Promo-arte Latin American Art gallery
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Peter Wayne Lewis
"Paintings from Middle Earth 3"


From: July. 20th(Fri.), to 31st(Tue.), 2012 11:00-19:00
Place:PROMO-ARTE All 2nd Floor
Organized by: PROMO-ARTE Latin American Art Gallery
Supported by: Instituto Cervantes Tokio
 

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Exhibition Hall


Exhibition Hall

Exhibition Hall


Exhibition Hall

Exhibition Hall


Exhibition Hall


Exhibition Hall


"Booster #300", "SUITE IN GRAY #26"
Aclyilic on canvas, 100x70cm



"SUITE IN GRAY #13"
Aclyilic on canvas, 100x70cm


"SUITE IN GRAY #35"
Aclyilic on canvas, 100x70cm


Reception view

Reception view


Reception view


Reception view

Reception view

Reception view


Reception view

Reception view


Reception view

Reception view

About the artist
Peter Wayne Lewis

Chairman of Fine Arts 2d-Painting and Printmaking and Professor of Painting at Massachusetts College of Art and Design in Boston, Ma. Was born in Kingston, Jamaica West Indies and immigrated to the USA in 1962 and made his home in Sacramento, California. He became a US Naturalized Citizen in 1983 and received his Masters of Arts Degree in painting in 1979 from San Jose State University California. He currently resides in South Orange, New Jersey, Boston, Massachusetts, and Beijing, China.

SELECTED SOLO EXHIBITIONS:

2012 Matthias Kuper Galleries, Stuttgart|Beijing, Beijing, China; PAINTINGS FROM MIDDLE EARTH PART 2
PROMO-ARTE, Tokyo, Japan; PAINTINGS FROM MIDDLE EARTH PART 3
2011 JayJay, Sacramento, California; PAINTINGS FROM MIDDLE EARTH PART 1
2010

Green T- House Galleries, Beijing, China; Peter Wayne Lewis: Beijing Homage Booster Scrolls

2009

Pickled Art, Unit # 1, Beijing, China; GREETINGS FROM KINGSTON/NEW YORK-Paintings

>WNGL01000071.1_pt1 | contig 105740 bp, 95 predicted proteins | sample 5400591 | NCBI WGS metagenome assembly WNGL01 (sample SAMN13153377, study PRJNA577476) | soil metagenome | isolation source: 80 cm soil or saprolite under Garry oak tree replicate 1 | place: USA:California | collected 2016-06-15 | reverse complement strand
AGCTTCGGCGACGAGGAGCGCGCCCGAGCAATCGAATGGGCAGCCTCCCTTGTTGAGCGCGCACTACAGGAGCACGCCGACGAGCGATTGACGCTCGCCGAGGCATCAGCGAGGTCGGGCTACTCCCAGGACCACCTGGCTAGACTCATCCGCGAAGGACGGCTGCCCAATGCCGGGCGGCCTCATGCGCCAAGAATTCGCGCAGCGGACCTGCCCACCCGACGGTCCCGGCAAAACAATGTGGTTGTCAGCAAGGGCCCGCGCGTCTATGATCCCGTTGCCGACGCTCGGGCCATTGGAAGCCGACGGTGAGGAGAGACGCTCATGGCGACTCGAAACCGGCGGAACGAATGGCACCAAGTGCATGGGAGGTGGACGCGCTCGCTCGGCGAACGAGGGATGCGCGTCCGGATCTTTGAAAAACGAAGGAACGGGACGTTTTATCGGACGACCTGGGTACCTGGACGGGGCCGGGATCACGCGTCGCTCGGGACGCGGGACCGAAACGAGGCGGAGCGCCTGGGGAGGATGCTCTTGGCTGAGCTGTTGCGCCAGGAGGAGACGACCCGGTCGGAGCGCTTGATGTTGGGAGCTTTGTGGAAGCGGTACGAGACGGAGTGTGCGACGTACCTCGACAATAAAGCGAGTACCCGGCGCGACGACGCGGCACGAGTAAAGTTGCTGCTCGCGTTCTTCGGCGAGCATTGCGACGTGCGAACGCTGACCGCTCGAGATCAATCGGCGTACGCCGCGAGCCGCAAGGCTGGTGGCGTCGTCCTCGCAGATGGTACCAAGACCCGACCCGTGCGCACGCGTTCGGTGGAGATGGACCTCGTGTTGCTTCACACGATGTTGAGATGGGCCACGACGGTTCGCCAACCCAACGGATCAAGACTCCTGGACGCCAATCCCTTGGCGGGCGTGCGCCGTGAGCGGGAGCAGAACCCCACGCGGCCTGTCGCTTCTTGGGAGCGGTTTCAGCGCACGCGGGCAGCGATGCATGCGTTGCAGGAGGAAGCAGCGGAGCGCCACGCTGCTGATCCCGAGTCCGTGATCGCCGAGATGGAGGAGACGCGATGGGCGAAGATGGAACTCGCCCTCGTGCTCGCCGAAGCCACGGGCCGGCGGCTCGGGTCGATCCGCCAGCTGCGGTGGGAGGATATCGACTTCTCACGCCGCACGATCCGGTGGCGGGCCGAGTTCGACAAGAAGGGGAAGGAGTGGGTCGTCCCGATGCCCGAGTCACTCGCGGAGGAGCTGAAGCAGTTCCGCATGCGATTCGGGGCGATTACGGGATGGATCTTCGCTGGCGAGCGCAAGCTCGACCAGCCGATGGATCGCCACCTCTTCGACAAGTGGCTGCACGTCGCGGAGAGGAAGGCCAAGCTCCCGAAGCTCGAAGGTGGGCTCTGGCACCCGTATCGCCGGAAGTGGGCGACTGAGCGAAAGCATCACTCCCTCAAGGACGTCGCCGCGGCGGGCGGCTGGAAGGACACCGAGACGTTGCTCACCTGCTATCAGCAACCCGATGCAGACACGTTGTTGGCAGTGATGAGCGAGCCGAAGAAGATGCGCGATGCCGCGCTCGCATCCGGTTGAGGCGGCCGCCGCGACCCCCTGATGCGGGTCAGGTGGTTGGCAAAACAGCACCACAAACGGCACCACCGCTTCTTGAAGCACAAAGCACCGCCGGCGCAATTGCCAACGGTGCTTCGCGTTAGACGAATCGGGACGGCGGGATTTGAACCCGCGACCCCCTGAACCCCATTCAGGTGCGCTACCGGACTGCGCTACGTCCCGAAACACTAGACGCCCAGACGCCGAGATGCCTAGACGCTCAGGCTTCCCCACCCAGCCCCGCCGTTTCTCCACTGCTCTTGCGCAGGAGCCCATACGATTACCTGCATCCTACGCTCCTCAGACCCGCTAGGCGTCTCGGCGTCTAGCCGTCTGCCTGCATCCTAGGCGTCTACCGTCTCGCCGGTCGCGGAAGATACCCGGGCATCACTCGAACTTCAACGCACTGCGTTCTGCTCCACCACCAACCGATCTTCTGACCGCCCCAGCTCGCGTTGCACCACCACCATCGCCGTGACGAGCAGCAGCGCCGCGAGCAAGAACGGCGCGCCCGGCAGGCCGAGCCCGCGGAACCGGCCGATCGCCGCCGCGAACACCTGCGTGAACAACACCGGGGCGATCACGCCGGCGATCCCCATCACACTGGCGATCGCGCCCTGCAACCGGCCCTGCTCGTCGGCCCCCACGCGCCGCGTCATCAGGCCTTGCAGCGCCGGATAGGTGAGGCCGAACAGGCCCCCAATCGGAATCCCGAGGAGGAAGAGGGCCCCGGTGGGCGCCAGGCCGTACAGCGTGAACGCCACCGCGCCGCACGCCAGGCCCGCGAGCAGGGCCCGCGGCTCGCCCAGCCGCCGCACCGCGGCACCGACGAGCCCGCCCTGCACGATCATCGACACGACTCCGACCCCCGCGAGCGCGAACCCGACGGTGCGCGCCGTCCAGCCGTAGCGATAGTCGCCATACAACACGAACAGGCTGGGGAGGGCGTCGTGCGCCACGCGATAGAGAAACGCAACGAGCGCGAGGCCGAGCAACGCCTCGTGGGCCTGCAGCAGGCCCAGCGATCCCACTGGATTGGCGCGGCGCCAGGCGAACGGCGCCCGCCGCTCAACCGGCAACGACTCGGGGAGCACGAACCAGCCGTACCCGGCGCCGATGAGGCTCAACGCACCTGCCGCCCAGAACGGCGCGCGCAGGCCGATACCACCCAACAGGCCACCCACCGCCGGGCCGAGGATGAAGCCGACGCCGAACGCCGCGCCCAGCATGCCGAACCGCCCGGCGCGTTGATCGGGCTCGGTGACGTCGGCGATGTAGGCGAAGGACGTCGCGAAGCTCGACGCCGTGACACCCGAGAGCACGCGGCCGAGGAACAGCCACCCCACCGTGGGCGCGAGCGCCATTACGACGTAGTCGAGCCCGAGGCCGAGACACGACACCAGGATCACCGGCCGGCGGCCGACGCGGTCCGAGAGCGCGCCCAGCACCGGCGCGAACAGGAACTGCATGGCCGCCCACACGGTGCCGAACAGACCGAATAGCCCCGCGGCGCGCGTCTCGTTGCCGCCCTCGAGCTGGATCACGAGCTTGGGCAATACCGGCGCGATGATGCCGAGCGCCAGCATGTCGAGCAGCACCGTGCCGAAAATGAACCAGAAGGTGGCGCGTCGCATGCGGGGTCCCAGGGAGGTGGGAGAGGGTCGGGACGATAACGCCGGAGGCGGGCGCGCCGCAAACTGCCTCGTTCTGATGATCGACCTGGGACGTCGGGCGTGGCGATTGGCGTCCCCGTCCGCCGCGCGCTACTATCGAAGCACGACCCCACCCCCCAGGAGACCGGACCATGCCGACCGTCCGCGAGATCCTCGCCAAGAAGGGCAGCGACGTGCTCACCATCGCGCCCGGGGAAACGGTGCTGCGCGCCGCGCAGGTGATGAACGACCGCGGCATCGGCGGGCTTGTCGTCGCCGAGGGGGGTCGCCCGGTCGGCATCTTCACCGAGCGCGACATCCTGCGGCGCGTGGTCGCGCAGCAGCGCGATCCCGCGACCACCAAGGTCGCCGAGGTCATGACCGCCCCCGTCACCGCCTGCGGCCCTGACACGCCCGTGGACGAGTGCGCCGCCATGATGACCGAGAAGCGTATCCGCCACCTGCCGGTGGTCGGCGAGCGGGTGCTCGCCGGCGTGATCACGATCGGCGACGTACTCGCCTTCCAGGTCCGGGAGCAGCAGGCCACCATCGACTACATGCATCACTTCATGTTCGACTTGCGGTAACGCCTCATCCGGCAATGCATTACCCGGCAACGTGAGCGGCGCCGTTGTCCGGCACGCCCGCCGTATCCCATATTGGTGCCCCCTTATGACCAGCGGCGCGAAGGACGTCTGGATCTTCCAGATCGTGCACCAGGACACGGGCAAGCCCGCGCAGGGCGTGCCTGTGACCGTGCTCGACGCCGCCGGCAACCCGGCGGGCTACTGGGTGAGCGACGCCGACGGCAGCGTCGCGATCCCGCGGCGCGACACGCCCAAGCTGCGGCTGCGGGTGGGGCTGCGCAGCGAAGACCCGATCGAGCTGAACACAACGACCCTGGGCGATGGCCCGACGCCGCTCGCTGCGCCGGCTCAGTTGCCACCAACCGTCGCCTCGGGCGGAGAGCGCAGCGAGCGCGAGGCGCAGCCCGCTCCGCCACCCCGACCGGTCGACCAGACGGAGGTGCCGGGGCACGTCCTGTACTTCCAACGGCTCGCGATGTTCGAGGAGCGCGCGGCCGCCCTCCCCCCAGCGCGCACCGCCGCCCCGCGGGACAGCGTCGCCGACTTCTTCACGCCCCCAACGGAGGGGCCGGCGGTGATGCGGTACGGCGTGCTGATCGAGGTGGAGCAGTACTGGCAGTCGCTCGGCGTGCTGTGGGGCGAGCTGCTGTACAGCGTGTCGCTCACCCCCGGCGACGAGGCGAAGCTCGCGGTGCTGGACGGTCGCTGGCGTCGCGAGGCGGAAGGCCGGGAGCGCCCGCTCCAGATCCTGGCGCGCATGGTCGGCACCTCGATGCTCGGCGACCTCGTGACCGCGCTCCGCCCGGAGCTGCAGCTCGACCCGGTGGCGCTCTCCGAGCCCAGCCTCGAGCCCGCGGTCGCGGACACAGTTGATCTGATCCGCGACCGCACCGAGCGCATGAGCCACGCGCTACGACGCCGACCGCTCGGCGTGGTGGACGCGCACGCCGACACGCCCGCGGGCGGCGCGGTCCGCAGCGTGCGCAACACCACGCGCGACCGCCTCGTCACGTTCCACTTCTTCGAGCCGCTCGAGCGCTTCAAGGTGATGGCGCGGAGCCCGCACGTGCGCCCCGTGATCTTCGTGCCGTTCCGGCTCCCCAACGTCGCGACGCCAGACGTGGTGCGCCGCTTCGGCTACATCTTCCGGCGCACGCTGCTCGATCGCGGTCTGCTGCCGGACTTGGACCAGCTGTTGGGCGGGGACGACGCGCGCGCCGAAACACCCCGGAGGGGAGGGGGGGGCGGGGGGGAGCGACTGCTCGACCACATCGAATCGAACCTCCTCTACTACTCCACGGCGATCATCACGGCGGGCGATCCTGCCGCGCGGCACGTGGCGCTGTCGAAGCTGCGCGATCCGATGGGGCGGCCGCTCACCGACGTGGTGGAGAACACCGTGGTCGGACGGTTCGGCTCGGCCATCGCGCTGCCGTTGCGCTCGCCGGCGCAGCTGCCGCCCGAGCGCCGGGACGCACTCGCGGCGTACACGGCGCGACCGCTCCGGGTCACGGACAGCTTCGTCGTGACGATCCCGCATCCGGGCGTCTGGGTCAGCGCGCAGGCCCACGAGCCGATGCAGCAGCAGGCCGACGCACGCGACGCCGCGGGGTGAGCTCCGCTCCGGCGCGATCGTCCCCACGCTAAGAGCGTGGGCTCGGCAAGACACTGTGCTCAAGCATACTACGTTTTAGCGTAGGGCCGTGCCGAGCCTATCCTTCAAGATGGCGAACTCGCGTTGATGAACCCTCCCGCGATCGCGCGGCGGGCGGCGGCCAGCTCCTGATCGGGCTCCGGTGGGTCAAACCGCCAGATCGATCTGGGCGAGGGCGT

PROMO-ARTE, Tokyo, Japan; Peter Wayne Lewis Paintings

2008

STADTIDCHE GALERIE IM CORDONHAUS, Cham, Germany; Peter Wayne Lewis | Booster Paintings
40 Acres Gallery, Sacramento, California; Strings Genesis
JayJay , Sacramento, California; Grand: The Booster Paintings

2006 N.Y. Arts Gallery-Beijing, Beijing, China; Strings Paintings
2003 Rosenberg + Kaufman Fine Art, New York City, New York; Strings
Stella Jones Gallery; New Orleans, Louisiana; Paintings
2002 Parish Gallery, Washington, DC; Dream Paintings
2000

Rosenberg + Kaufman Fine Art, New York City, NY; Fields (Catalogue - Essay by David Carrier)

1999 Montclair University Art Gallery, Montclair, NJ; Caribbean In My Sol. Curator Dr. Lorenzo Pace.
1998 Galarie Weber, Viechtach, Germany; Viechtach/New York
1997 Rosenberg + Kaufman Fine Art, New York City, New York; Replicant
1995 Frederick Spratt Gallery, San Jose, California; Black Swan Suite Paintings
Parish Gallery, Washington, DC; Blue and Black Swan Suite Selections
Rosenberg + Kaufman Fine Art, New York City, New York; Blue Swan Suite Paintings
1994 Frederick Spratt Gallery, San Jose, California; Sumerian Farewell Paintings
1993 Kunst/Raum, Stuttgart, Germany; Stammtisch Paintings. Curator Christian Gunther.
Werndl Corporation, Rosenheim, Germany. Paintings & Small Works. Curator, Ludwig Weber.
A & M Art Gallery, Chiba, Japan; Koto Cycle Works. Curator, Yukiko Lunday.